REEDIT : for those interested, the stop lmkd command should stop the LMK daemon until next reboot at least, which leaves only the OOM killer from Linux in charge. I didn't test it so I can't say for sure, but that should do it for some people. Beware of the consequences, however, if you continue using many apps at the same time, as a performance hit can be expected.

  • It's not the Android system which decides which app to quit. But it's the app developer who decides whether their app (or one of its specific functionality) should run in background or not. You are correct that end user cannot influence the decision much. If an app that should run in background but it doesn't, that's a poorly designed app. // OOM killer is also part of Linux kernel and every OS has some phenomenon to free RAM when needed. Android's LMKD operates in userspace because it provides more fine grained control over what to kill, asking system_server when making decisions. – Irfan Latif Apr 16 '20 at 16:27
  • You can run a native process (like an init service) in background and that won't be killed (do take care of cgroups though). Exactly the same behavior as on a Linux PC. Android's decision to not let apps run in background is not only to free RAM but mainly to preserve battery. And also to provide user somewhat control on privacy i.e. what's happening in background without being noticed. Phones are 24/7 partners and hence perfect spying tools, PCs aren't. Btw I don't think there's a reliable way to prevent an app (which doesn't run a FG service) from being killed, even using 3rd party tools – Irfan Latif Apr 16 '20 at 16:39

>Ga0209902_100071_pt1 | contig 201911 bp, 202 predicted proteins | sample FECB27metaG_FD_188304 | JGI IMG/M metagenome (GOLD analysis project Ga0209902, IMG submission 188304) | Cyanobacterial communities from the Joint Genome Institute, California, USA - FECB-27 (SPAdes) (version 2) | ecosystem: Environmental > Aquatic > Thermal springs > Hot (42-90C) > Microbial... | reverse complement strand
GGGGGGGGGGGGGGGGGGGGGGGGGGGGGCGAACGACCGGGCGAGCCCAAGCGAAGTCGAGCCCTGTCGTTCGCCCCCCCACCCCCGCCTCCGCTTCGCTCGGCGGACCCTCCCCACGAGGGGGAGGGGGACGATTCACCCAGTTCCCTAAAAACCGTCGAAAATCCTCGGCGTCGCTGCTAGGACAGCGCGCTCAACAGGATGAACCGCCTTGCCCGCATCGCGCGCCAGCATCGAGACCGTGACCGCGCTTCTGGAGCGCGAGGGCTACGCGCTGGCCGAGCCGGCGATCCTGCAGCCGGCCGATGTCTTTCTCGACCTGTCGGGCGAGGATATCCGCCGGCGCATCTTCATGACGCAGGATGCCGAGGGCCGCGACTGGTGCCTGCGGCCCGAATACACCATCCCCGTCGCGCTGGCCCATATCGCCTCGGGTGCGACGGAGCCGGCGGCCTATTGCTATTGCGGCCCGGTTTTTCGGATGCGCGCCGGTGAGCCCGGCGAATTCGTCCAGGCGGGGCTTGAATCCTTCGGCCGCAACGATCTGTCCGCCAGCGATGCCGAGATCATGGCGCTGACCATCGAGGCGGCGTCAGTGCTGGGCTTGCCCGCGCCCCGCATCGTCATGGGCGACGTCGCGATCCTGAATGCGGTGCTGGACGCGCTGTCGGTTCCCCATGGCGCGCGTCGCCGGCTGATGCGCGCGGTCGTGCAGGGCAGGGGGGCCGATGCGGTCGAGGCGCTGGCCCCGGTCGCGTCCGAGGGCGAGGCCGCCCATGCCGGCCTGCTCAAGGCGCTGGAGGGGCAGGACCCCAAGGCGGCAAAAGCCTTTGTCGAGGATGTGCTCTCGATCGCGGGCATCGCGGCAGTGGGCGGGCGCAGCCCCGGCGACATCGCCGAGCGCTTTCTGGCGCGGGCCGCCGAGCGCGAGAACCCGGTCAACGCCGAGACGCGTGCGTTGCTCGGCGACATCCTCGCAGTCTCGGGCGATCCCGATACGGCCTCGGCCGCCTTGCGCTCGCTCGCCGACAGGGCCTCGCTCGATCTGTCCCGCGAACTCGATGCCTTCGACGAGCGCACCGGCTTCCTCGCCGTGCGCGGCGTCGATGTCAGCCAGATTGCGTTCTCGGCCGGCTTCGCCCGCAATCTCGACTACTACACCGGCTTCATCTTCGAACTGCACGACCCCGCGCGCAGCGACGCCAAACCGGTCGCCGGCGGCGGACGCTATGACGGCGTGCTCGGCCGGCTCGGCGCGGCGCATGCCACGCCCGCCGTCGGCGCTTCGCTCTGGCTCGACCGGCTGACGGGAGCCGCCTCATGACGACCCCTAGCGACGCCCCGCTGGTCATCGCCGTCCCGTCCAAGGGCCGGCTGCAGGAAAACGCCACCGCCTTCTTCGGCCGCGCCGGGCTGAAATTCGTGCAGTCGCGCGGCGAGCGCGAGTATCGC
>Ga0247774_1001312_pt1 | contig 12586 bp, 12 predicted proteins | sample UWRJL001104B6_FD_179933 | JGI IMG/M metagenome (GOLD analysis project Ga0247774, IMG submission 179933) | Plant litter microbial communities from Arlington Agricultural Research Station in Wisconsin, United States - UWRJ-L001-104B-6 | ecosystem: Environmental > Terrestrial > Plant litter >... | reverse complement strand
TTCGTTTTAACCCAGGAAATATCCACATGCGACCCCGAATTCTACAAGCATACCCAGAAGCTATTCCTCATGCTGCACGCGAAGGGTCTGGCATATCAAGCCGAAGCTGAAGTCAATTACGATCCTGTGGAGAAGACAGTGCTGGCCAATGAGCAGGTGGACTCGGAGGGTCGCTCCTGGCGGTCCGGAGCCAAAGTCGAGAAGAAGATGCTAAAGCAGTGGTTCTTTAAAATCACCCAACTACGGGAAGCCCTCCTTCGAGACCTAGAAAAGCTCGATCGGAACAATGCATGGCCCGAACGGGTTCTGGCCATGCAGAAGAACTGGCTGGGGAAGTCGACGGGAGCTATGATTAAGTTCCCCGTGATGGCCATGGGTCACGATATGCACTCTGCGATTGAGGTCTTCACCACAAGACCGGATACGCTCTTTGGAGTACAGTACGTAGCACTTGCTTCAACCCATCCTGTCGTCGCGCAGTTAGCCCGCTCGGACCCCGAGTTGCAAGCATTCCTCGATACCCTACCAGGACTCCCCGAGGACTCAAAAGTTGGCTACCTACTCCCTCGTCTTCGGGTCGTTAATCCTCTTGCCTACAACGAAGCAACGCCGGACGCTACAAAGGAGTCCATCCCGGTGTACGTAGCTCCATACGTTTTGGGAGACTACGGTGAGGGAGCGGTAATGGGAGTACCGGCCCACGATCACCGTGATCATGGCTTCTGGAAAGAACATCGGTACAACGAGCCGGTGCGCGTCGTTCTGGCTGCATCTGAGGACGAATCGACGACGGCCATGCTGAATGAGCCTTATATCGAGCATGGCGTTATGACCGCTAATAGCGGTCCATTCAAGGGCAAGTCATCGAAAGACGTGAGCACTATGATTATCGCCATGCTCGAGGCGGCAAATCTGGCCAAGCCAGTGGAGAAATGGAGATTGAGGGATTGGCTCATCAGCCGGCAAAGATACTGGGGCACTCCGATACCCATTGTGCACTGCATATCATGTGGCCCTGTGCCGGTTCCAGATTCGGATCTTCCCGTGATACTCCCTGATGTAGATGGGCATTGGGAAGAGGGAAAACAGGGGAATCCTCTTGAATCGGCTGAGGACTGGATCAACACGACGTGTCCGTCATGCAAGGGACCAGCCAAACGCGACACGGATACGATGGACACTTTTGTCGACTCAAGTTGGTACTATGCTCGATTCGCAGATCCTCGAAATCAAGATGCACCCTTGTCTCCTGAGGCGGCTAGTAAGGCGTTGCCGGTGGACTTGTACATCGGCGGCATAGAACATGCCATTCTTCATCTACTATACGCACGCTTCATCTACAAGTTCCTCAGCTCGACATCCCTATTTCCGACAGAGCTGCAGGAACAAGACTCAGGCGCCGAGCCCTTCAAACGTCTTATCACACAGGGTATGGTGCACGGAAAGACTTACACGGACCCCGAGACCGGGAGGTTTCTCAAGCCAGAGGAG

• @IrfanLatif Thanks for your reply. However I'm not speaking about an app being able to run in the background, I don't have any problem with that, but I want to have an app in the foreground, switch to something else and be sure it will be still there when I switch back to it. It is able to leave the foreground, except the system sometimes decides to remove it, which is annoying. – NovHak Apr 16 '20 at 22:38
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    Be aware of: dontkillmyapp.com realize that if the app is not actively on the screen, the app is in the Android Activity onPause state and may be killed. Programming related questions should be directed to stackoverflow.com/questions/tagged/android – Morrison Chang Apr 17 '20 at 0:15
  • @NovHak alright. You talked about LMKD and number of running processes, so I gave an overview of lower level things according to my limited knowledge. Now what you state in comment is a trivial problem (there exist duplicate Qs) and is entirely handled by Android framework (as you figured out in your edit and as mentioned by MorrisonChang). The logic to control app killing behavior is hard-coded in AOSP and is made more forceful by OEMs. So the only way is to modify the source code of your ROM (if available). It's development oriented question, not meant for end users (whom this site is for). – Irfan Latif Apr 17 '20 at 4:16